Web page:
The PRA and FCA yesterday published additional remuneration rules on deferral and clawback for those firms subject to the banking Remuneration Code. The rules are in much the same form as was proposed in a consultation document last year (click here to see our earlier Law-Now on the proposals). Both have also announced that they will consider the position of buy-outs further, with a view to making sure that they are properly subject to adjustment prior to payment and clawback after payment.
In more detail
- Both the PRA and FCA rules will require longer deferral of variable remuneration. Although the percentages of variable remuneration which must be deferred will not change, what is deferred must be deferred for longer. Deferral will be for up to 7 years in the case of those who are senior managers within the framework of the new senior manager regime (with no vesting beginning before the 3rd anniversary of the award). Deferral will be up to 5 years for material risk takers (or Code Staff as they are commonly known) who are “risk managers” (which will only be relevant for PRA regulated firms), and 3 years for other material risk takers. In the original proposal, all material risk takers were to have a 5 year deferral period and so this is a concession.
- The FCA is introducing the same clawback rules as the existing PRA rules so that there will be a 7 year look back provision, but both the PRA and FCA will extend that look-back period to 10 years where there are ongoing regulatory proceedings.
These changes take effect for pay for performance years beginning on or after 1 January 2016. With effect from 1 July 2015, there are also changes making clear that Non-Executive Directors cannot receive variable remuneration, making sure that no discretionary payments can be made to “the management body“ of firms in receipt of new taxpayer support and strengthening the PRA requirements for dual-regulated firms to apply more effective risk management to variable remuneration. Other changes will also be made on how risk-based pools can be calculated and to stress that narrow revenue-focused metrics are insufficient.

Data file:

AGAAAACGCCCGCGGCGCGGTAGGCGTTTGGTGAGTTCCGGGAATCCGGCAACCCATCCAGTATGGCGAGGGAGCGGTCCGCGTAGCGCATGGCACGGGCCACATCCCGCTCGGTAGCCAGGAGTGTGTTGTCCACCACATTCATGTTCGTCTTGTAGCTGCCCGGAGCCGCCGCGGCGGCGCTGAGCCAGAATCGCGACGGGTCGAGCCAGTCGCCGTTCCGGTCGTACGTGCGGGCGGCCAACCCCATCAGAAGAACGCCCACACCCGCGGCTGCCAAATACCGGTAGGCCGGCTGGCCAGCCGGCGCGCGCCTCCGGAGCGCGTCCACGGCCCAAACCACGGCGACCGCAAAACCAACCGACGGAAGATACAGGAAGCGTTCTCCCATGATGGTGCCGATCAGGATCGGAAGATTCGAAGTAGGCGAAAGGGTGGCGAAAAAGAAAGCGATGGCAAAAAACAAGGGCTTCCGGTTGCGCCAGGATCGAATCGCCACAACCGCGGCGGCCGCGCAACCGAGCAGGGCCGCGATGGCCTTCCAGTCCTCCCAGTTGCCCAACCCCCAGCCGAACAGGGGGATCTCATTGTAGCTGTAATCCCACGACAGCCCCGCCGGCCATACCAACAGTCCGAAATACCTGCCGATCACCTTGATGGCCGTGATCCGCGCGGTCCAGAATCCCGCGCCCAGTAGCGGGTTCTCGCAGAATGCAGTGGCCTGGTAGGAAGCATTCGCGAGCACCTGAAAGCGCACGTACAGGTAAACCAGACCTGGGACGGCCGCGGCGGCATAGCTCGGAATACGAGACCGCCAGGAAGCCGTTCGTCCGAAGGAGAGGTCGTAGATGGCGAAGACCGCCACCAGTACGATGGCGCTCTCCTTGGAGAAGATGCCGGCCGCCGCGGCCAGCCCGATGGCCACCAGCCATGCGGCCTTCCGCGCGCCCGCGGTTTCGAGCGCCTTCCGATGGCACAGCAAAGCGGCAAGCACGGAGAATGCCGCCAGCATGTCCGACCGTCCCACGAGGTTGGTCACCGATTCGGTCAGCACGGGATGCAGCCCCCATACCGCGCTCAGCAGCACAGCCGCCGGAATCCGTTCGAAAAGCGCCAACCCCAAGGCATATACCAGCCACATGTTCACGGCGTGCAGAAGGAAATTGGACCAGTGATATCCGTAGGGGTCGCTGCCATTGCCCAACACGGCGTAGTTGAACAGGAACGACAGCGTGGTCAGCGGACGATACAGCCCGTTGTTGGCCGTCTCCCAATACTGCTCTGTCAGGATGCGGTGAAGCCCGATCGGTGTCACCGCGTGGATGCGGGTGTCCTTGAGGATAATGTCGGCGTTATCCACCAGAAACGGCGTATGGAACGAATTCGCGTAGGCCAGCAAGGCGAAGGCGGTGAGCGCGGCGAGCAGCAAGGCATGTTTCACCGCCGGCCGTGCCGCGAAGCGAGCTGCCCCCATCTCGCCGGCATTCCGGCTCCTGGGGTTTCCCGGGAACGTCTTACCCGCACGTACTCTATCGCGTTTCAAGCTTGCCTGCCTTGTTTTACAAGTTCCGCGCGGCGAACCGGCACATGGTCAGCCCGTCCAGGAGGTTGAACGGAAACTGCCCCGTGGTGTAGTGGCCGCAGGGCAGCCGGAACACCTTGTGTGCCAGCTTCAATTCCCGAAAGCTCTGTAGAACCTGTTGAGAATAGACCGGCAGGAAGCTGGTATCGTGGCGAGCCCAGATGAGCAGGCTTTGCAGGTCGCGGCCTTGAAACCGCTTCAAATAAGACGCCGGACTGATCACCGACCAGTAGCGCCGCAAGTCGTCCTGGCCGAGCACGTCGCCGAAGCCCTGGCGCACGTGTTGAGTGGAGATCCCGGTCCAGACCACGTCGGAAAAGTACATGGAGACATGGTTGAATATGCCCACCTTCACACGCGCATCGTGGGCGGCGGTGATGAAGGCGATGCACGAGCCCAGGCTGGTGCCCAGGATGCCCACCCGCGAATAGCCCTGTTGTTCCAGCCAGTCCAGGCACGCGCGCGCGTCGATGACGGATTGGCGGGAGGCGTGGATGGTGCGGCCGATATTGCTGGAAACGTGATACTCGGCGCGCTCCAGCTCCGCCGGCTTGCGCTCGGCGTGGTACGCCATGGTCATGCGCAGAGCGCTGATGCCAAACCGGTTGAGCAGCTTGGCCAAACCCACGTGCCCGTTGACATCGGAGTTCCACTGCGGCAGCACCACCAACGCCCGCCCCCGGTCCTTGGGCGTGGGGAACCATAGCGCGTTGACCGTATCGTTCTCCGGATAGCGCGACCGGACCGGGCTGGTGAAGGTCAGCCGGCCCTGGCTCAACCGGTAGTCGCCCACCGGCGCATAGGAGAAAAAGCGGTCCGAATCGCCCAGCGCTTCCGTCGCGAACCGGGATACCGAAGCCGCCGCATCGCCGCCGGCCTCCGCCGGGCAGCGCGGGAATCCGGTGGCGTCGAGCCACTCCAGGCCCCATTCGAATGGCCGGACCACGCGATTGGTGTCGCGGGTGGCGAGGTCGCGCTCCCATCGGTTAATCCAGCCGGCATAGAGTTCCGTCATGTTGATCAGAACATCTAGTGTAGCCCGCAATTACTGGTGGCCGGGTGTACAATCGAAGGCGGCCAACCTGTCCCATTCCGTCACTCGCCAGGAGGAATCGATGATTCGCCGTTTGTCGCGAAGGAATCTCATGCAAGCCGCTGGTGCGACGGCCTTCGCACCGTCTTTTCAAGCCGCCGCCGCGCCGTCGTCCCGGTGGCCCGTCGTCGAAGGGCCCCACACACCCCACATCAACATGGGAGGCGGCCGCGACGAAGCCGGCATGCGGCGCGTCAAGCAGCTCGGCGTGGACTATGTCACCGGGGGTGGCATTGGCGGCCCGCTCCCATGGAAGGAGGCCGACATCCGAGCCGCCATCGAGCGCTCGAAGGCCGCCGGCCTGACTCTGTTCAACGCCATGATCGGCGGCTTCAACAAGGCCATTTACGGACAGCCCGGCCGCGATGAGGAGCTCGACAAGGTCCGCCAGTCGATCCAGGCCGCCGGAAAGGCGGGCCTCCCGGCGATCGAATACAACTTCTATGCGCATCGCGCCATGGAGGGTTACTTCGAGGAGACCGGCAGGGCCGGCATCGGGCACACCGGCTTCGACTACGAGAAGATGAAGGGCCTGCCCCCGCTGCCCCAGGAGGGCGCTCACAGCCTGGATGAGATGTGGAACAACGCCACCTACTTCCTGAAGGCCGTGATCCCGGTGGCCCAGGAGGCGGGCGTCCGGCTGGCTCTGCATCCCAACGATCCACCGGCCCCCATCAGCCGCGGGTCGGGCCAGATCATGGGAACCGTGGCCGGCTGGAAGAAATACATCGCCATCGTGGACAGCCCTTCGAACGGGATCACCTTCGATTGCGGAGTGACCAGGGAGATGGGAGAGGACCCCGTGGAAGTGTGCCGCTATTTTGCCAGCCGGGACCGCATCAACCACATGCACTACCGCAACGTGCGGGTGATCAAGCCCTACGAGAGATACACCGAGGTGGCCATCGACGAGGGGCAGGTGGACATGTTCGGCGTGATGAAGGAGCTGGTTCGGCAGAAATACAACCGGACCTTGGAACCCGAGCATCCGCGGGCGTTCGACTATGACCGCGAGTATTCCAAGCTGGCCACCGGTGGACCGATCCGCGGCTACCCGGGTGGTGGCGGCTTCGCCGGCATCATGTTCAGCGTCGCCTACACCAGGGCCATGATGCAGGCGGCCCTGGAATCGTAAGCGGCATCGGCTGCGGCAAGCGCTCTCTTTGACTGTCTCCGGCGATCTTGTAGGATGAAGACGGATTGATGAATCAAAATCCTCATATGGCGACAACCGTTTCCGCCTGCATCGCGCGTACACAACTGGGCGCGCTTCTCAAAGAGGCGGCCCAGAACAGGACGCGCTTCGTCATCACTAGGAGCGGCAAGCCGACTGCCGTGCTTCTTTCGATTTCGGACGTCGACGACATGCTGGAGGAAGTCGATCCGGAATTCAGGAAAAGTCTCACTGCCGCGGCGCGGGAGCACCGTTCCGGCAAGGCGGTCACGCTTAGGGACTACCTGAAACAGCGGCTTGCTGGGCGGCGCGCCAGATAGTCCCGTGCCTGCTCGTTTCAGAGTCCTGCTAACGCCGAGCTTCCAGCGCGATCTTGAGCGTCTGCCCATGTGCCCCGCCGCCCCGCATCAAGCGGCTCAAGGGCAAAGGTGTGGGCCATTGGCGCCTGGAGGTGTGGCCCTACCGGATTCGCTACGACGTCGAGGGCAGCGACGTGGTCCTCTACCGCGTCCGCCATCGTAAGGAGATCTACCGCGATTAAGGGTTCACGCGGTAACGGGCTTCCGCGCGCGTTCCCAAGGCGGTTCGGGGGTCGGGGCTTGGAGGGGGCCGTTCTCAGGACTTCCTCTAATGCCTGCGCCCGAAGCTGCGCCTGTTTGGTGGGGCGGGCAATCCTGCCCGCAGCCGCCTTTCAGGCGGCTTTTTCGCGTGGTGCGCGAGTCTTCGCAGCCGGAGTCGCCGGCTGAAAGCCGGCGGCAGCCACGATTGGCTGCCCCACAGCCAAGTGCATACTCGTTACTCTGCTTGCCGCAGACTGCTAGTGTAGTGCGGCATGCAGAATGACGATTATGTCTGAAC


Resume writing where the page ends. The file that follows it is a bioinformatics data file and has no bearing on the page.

The PRA also consulted on whether and if so how buy-outs could support its regulatory principles on pay. It has concluded that they can, but they need proper linkage to the performance of the previous employer and relevant malus/clawback terms. They will consider whether any further rules are needed on this (though no timeframe is given).
Both the PRA and FCA warn, however, that this may not be the end of what seems a never-ending series of consultations and changes on banking remuneration. Their rules may need to change further depending on final European Banking Authority updated remuneration guidelines when they are published later this year (click here to our earlier Law-Now on the draft proposals), and the PRA/FCA response to them. The EBA proposals include controversial changes in the UK such as requiring all firms affected by CRD4 to impose pay deferral etc. without any proportionality concessions and requiring all companies within a banking group - not just banking companies - to comply with relevant rules. There has been wide UK opposition to these proposals.